Posts filed under “Quantitative”
When we step back and take a look at The Really Long Run, we see a much clearer picture. The deep historical perspective as it pertains to the Dividend Yields on Equities vs Constant Yield on the 10 yr Bond may be revealing.
Equities have returned more from 1871 to 1956. An amazing 85 year outperformance run! After crossing over in ~1956, the 10 Year US Bond had a spectacular 56 year run of outperformance vs Equity Dividend Yield including all of the most recent bull runs.
Are Equities on the verge of another run of outperformance? (Note this is a very imprecise timing tool, measured in years and even decades, not nano seconds)
Equity Dividend Yield VS 10 Yr US Bond Constant Maturity Yield.
click for giant chart
Source: Global Financial Data
Thanks, Ralph !
Ralph Dillon email@example.com
Click to enlarge: Bloomberg Echoes looks at the history of computer driven snafus: When machines replace seasoned traders and market makers, mistakes can occur at dizzying speed. It happened with the notorious “flash crash” on May 6, 2010, and again on Aug. 1 this year, when software at Knight Capital Group Inc. (KCG) malfunctioned,…Read More
Must read article in Spetember edition of Wired Magazine on How Wall Street Got Addicted to HFT. In light of the JKnight Trading snafu, Wired decided to post it on line earlier than suual. Here is an excerpt: “Faster and faster turn the wheels of finance, increasing the risk that they will spin out…Read More
Whenever I have no idea about some event, rather than hypothesize some half-assed theory, I prefer instead to go to the pros who know their area of expertise better Thus, for the the Knight Trading glitch, I direct your attention to Nanex: Knightmare on Wall Street On August 1, 2012, starting at market open (9:30 EDT), our…Read More
No sooner does this morning’s “Uncertainty” piece go up when someone emails me this “quantified” version of uncertainty. The claim is made that “Nick Bloom and Scott Baker of Stanford University and Steve Davis of the University of Chicago” have figured out how to measure uncertainty: Sadly, no. This is merely an index…Read More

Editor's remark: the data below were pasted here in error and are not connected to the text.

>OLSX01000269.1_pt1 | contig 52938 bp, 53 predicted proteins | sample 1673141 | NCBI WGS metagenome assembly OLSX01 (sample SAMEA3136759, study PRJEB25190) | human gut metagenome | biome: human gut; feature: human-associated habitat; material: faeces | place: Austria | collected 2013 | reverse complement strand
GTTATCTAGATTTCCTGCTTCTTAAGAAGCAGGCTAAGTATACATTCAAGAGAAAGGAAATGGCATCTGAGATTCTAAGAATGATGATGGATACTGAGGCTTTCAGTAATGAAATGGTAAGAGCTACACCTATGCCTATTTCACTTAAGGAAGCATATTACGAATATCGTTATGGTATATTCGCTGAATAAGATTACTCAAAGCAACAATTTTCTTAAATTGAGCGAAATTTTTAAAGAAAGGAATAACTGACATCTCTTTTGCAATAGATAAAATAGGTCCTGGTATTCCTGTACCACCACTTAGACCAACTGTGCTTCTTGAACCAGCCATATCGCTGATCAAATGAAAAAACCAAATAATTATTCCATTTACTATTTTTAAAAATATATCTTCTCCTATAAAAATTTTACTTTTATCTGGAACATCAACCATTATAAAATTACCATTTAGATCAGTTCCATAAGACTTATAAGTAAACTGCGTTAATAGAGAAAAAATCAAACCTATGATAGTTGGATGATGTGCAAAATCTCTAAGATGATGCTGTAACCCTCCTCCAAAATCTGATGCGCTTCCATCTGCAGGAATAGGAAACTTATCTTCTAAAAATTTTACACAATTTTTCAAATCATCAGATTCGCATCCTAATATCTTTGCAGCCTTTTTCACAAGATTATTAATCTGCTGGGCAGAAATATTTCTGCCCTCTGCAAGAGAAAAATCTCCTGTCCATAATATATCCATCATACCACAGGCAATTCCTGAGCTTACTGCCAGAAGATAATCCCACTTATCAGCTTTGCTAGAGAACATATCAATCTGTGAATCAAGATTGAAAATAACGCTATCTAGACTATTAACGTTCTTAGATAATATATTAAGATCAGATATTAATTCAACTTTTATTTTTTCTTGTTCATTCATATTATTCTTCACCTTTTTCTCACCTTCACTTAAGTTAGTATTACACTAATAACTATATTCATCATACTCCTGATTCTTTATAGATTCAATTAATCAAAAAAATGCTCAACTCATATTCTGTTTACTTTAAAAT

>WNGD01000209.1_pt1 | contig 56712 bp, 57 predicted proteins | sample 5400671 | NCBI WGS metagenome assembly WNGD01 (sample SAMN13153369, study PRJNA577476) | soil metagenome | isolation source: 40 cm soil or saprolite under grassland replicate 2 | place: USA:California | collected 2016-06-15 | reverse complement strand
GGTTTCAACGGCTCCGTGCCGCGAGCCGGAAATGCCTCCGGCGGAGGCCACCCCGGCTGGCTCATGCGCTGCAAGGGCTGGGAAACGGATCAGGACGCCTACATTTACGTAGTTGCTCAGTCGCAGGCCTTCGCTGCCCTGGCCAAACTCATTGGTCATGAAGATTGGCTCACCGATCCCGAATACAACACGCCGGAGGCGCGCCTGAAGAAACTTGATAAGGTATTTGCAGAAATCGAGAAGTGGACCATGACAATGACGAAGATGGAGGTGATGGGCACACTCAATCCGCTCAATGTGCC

What a piece of work is a man, how noble in reason, how infinite in faculties, in form and moving how express and admirable, in action how like an angel, in apprehension how like a god! the beauty of the world, the paragon of animals—and yet, to me, what is this quintessence of dust? Man…Read More
Back in the beginning of the year, I mentioned that Mebane Faber and I were exploring updating his Spring 2007 Journal of Wealth Management paper titled “A Quantitative Approach to Tactical Asset Allocation.” (He is the Chief Investment Officer of Cambria Investment Management). As we discussed back earlier, Meb reviewed a simple timing model — the…Read More
Every year since 1989, Merrill Lynch surveys a few 100 institutional investors using a broad variety of quantitative, valuation, process and modeling questions. Their responses get summarized in a 39 chart, 27 page report. You can get a sense of the depth and breadth of the report in just a few charts — but overall,…Read More
> Today, I want to bring a simple analysis to your attention. It is based upon the chart of GDP versus the total stock market valuation: Another measure bodes worse, however. That’s a comparison of the total value of U.S. shares with the yearly output of the U.S. economy (see chart). The stock market is…Read More